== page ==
So should wine “fear beer” as the story headline suggests? No, but wine needs to take these products into account and respect them as strong competition. Honestly I don’t think craft beer and cider are threats, but I do see them as challengers. If we don’t want to lose customers to these innovative products, we need to up our game and make sure that wines at key price points have the quality to compete.
BEEF OR “CARABEEF”—BOTH SUITABLE FOR MAKING PASTIRMA—ARE FIRST SALTED, THEN RINSED AND PRESSED, AND FINALLY COATED WITH A THICK PASTE OF GROUND SPICES CALLED ÇEMEN. THE RESULT? A MAGNIFICENT TASTE. FOR MORE, CHECK OUT THE RECIPES.
One of mankind’s earliest techniques for preserving meat, salting and drying is encountered in all the culinary cultures of the world today. But the process is slightly different in Turkey: as it begins to dry, the meat is coated in a paste of finely ground spices called çemen to produce the legendary taste of pastırma. Pastırma is traditionally made during the mild days in early November known as “pastırma yazı” (“pastırma summer”).
Pastırma worthy of sultans used to be made in Kayseri from the meat of stags and roe deer hunted by the Janissaries in the Istranca Mountains. Cured in the temperate air of the Yeniköy meadows above the Bosphorus, it graced the dining tables of the Ottoman sultans. Among the varieties of pastırma described by Evliya Çelevi, this pastırma made from deer meat was the closest to the çemen-coated pastırma we know today.
Cattle were brought to Istanbul in large numbers to produce enough pastırma to supply the needs of the people. Again, according to Evliya Çelebi, “Herdsmen, most of them Christians from Wallachia and Moldova, would bring some 300,000 live animals from the Istranca Mountains and the area around Lake Terkos every year at ‘pastırma time’ in early November and sell them at the cattle market outside the city walls at Yedikule for forty days. Most of the meat of the slaughtered cattle went to pastırma makers, while the rest when to makers of ‘sucuk’ sausages and beef butchers, who were far fewer in number.”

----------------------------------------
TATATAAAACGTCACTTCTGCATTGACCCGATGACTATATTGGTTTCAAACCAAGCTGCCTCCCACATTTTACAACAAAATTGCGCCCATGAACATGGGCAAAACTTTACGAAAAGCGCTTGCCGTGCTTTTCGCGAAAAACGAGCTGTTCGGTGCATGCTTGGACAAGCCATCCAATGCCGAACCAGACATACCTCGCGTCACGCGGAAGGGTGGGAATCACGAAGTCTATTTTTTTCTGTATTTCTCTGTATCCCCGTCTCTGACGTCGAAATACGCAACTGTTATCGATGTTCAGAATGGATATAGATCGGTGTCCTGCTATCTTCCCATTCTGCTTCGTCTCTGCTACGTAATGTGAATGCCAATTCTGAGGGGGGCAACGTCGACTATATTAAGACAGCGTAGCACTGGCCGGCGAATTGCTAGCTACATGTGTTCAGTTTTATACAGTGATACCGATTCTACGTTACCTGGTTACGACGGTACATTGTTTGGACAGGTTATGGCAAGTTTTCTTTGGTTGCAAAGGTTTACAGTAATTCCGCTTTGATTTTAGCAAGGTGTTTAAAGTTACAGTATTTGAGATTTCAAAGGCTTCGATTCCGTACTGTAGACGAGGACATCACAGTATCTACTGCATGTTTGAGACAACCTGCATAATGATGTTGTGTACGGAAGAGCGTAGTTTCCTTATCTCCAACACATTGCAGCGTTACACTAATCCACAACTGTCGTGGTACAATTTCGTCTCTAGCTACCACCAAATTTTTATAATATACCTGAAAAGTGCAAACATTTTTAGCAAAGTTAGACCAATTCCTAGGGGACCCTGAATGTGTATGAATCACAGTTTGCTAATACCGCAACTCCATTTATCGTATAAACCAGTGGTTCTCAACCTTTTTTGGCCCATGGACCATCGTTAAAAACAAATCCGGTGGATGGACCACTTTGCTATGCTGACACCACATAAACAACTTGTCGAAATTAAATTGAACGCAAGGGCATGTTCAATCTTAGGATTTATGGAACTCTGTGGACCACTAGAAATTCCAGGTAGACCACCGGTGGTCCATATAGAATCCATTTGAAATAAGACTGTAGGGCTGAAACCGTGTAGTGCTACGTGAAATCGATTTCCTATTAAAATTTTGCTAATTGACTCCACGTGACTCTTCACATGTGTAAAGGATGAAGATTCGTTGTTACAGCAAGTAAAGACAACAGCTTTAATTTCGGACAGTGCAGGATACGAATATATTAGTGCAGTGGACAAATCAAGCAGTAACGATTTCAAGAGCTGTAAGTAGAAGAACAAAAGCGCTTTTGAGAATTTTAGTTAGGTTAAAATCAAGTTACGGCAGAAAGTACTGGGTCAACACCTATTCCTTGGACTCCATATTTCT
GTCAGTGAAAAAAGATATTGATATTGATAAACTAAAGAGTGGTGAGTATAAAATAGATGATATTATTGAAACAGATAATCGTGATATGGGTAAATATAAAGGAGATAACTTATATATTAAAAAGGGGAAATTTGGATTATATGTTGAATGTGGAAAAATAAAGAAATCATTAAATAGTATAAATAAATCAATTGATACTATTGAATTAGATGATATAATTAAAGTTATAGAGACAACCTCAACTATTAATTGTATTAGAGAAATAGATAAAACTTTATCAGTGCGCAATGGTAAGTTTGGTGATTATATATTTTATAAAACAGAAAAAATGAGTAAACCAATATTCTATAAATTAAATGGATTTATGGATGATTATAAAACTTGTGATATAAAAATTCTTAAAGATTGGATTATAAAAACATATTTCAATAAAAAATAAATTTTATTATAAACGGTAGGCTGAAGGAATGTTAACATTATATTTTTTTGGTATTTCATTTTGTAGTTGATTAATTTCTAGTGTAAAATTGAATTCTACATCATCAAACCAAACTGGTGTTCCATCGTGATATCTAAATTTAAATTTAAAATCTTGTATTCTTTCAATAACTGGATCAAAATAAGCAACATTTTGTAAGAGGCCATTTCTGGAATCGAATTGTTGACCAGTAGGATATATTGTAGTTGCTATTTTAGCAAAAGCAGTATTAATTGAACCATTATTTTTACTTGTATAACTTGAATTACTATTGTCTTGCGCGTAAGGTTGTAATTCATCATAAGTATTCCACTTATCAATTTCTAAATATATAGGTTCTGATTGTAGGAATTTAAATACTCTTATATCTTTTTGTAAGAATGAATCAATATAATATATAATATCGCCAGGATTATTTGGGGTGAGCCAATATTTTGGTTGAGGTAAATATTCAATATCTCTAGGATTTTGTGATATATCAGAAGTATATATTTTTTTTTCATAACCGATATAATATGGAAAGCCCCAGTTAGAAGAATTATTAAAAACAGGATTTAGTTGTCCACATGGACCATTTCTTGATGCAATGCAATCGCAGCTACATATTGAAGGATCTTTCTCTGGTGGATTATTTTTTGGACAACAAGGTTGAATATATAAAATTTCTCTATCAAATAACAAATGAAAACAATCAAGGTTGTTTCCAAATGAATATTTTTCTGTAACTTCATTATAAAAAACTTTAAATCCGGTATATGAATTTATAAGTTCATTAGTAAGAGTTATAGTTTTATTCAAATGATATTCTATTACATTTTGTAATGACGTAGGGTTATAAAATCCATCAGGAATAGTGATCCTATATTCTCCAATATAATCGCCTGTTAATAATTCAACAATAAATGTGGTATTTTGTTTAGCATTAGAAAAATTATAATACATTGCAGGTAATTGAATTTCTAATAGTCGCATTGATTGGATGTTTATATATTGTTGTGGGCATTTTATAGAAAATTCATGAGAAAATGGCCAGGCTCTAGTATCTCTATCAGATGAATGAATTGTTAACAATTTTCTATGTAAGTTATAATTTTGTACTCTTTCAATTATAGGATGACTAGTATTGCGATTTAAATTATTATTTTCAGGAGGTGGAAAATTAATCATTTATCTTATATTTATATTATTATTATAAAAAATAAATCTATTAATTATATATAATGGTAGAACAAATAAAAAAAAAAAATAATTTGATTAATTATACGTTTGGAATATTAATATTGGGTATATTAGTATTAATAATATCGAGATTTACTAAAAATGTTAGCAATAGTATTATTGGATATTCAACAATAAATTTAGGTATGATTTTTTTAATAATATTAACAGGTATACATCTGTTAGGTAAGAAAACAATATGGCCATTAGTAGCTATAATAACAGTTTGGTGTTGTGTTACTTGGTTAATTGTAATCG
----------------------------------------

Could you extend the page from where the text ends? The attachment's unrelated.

A magnificent meat product, pastırma is a treat you can consume however you like. You can eat it for breakfast, add it to white bean stew, or use it as a topping on “pide” flat bread. For some more unusual tastes, try the recipes below.
PASTIRMA CORNMEAL MUSH
100 g cornmeal
50 g Chechil (brined string cheese)
50 g pastırma
1 tbsp butter
50 g meat stock
1 tsp salt
1 tsp black pepper
Melt the butter in a medium-sized skillet, add the corn flour and brown. Then add the meat stock and continue stirring. When the mixture begins to thicken, add the pastırma and mix. Add the salt and pepper and cook for five more minutes. Serve hot.
PASTIRMA EN PAPILLOTE
50 g pastırma
15 g vine leaves
1 tbsp butter
half bunch fresh dill
1 long, mild green pepper (Turkish “Çarliston”)
Cut the waxed paper in heart shapes and arrange one vine leaf on each piece of paper. Then place on top, in order, the pastırma, lemon, tomato, Çarliston pepper, dill and butter.
Fold the vine leaves closed first, then the paper. Brush with olive oil and cook for five minutes in the oven or on a grill. Serve hot.
HUMMUS WITH PASTIRMA
50 g pastırma
100 g hummus
5 g pine nuts
1 tbsp butter
1/2 tsp salt
1/4 tsp black pepper
Ingredients for the hummus:
100 g chickpeas (garbanzo beans)
3 tbsp tahina
Juice of half a lemon
1 tsg ground cumin
1/2 tsp ground red pepper (Cayenne)
2 tbsp olive oil
Preparation of the hummus
Soak the chickpeas in water for a day. Drain, remove to a pot, add water to cover and boil until tender. Buzz in a blender. Then add the remaining ingredients one at a time, mixing well after each addition.
Melt the butter in a skillet. Add the pastırma and turn to coat both sides. In a separate skillet brown the pine nuts, then add to the skillet with the pastırma and turn again. Spread the hummus on a flat serving plate and top with the pastırma and pine nuts. Serve hot.
In recent my travel to Istanbul, I researched tens of coffeehouses, and found the perfect cup, in the centuries old Ali Pasha coffee house. Kahve, Turkish coffee, was invented by the Ottomans hundreds of years ago.
The exceptional taste, body, aroma, preparation and presentation associated with Turkish coffee lend it an exclusive identity that is infused with time-honored tradition. Made with high-quality Arabica beans from Central America and Brazil, the coffee is first blended, then roasted to a medium-light level, and finally ground into an extra-fine grind.